SAN FRANCISCO (AP) -Gov. Arnold Schwarzenegger signed two bills aimed at stopping cruise ships from polluting the air and water near the California coastline, but left unsigned a third bill that would ban the dumping of sewage within state waters.

One law bans the discharge of “gray water” from cruise ship kitchens, laundries and showers into state waters, which extend three miles from shore. The other prohibits luxury liners from burning garbage in on-board incinerators while they are in state waters.

Schwarzenegger took no action Thursday on the measure banning the release of sewage, both treated and untreated. The legislation, which is opposed by the cruise industry, automatically becomes law if the Republican governor does not sign or veto it by Sept. 30.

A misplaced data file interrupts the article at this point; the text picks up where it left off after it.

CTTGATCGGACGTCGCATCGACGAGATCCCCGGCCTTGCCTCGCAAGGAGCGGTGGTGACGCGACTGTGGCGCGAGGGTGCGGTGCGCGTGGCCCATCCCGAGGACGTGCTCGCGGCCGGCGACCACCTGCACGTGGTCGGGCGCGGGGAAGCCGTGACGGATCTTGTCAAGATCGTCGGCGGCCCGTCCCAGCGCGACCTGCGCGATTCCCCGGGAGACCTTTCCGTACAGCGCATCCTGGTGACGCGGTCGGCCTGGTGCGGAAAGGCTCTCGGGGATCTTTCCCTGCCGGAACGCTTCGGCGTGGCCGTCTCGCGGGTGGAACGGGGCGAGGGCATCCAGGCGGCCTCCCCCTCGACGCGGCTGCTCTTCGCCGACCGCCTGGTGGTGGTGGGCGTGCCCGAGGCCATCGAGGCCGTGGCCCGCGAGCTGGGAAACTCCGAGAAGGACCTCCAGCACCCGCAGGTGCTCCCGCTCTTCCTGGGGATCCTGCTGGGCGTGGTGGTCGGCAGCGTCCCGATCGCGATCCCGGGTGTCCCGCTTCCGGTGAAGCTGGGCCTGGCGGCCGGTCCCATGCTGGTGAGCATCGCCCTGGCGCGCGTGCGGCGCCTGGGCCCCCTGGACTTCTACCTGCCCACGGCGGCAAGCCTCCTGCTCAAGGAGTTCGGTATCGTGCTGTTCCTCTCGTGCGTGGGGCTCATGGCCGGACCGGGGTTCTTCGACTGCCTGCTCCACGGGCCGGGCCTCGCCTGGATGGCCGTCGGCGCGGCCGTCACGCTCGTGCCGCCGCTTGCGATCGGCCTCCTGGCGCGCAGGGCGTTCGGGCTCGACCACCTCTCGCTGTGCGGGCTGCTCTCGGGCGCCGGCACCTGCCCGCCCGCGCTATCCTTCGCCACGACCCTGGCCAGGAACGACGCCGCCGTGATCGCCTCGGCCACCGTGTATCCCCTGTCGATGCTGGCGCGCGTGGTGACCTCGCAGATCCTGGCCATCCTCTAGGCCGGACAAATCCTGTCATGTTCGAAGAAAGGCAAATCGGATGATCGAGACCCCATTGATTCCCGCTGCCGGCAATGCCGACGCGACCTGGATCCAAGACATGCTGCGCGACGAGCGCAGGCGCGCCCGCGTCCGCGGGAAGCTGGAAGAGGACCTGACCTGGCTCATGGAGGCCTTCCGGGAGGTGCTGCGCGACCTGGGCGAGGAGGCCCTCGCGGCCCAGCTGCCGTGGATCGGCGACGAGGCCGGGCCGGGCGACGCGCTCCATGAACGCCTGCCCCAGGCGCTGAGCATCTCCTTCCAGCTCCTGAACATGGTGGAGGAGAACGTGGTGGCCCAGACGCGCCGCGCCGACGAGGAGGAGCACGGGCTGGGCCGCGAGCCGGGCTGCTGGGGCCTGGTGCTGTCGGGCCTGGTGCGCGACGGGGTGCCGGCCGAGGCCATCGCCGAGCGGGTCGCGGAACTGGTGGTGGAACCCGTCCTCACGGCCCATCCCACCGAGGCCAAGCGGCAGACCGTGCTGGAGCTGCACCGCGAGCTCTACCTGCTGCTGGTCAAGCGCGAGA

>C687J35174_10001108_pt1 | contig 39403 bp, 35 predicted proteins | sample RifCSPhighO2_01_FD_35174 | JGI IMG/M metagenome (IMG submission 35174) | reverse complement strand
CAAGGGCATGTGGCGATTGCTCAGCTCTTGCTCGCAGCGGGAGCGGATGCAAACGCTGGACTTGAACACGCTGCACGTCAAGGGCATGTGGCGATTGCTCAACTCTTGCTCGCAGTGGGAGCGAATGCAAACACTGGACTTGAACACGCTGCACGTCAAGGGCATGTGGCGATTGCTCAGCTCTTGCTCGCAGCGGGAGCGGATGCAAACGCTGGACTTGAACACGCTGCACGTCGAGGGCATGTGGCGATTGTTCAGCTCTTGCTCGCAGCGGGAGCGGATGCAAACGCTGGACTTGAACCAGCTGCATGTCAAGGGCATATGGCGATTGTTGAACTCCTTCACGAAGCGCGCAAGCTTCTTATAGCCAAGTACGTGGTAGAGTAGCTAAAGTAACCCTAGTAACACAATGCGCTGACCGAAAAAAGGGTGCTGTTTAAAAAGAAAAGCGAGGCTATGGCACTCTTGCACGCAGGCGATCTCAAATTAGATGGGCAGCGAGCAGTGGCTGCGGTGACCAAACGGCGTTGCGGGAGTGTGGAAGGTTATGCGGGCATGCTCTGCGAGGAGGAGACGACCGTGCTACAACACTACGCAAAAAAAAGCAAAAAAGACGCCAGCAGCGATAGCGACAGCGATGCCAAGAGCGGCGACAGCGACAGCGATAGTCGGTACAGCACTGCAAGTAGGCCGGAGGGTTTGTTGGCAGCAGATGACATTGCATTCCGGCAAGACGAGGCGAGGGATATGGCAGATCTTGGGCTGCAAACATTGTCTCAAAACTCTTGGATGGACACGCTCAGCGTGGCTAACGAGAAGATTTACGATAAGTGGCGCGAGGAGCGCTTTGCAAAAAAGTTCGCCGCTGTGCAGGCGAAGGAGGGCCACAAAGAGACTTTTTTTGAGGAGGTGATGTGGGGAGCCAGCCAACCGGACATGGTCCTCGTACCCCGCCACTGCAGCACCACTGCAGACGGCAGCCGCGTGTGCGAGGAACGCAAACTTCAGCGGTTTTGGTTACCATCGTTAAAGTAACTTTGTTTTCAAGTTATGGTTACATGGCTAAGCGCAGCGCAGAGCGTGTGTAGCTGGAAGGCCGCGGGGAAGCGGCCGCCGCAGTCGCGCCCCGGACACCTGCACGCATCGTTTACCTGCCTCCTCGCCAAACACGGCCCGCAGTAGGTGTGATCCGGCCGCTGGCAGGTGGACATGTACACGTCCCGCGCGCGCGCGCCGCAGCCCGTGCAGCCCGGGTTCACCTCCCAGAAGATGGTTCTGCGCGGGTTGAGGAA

The new California laws go beyond federal law, which prohibits cruise ships from dumping untreated sewage in state waters, but allows the discharge of treated sewage and gray water anywhere, including ports and harbors.

Environmentalists praised Schwarzenegger’s signing of the two bills, which go into effect Jan. 1.

“It’s a great victory for our coastline, and it sets the bar higher for cruise ship pollution around the country,” said Teri Shore of the San Francisco-based Bluewater Network.

Shore and other environmentalists urged the governor to sign the third measure.

Michael Crye, president of the Arlington, Va.-based International Council for Cruise Lines, said the industry opposes the sewage bill because ships already use advanced wastewater purification systems that “discharge water that is close to drinking water quality.”

Alaska has some of the nation’s strictest cruise ship pollution laws, allowing the discharge of sewage and gray water only if the effluent meets state standards. Maine has adopted similar legislation.

In some states, such as Florida, Hawaii and Washington, cruise companies sign agreements promising not to discharge waste into state waters, but environmental groups say such agreements cannot be enforced.

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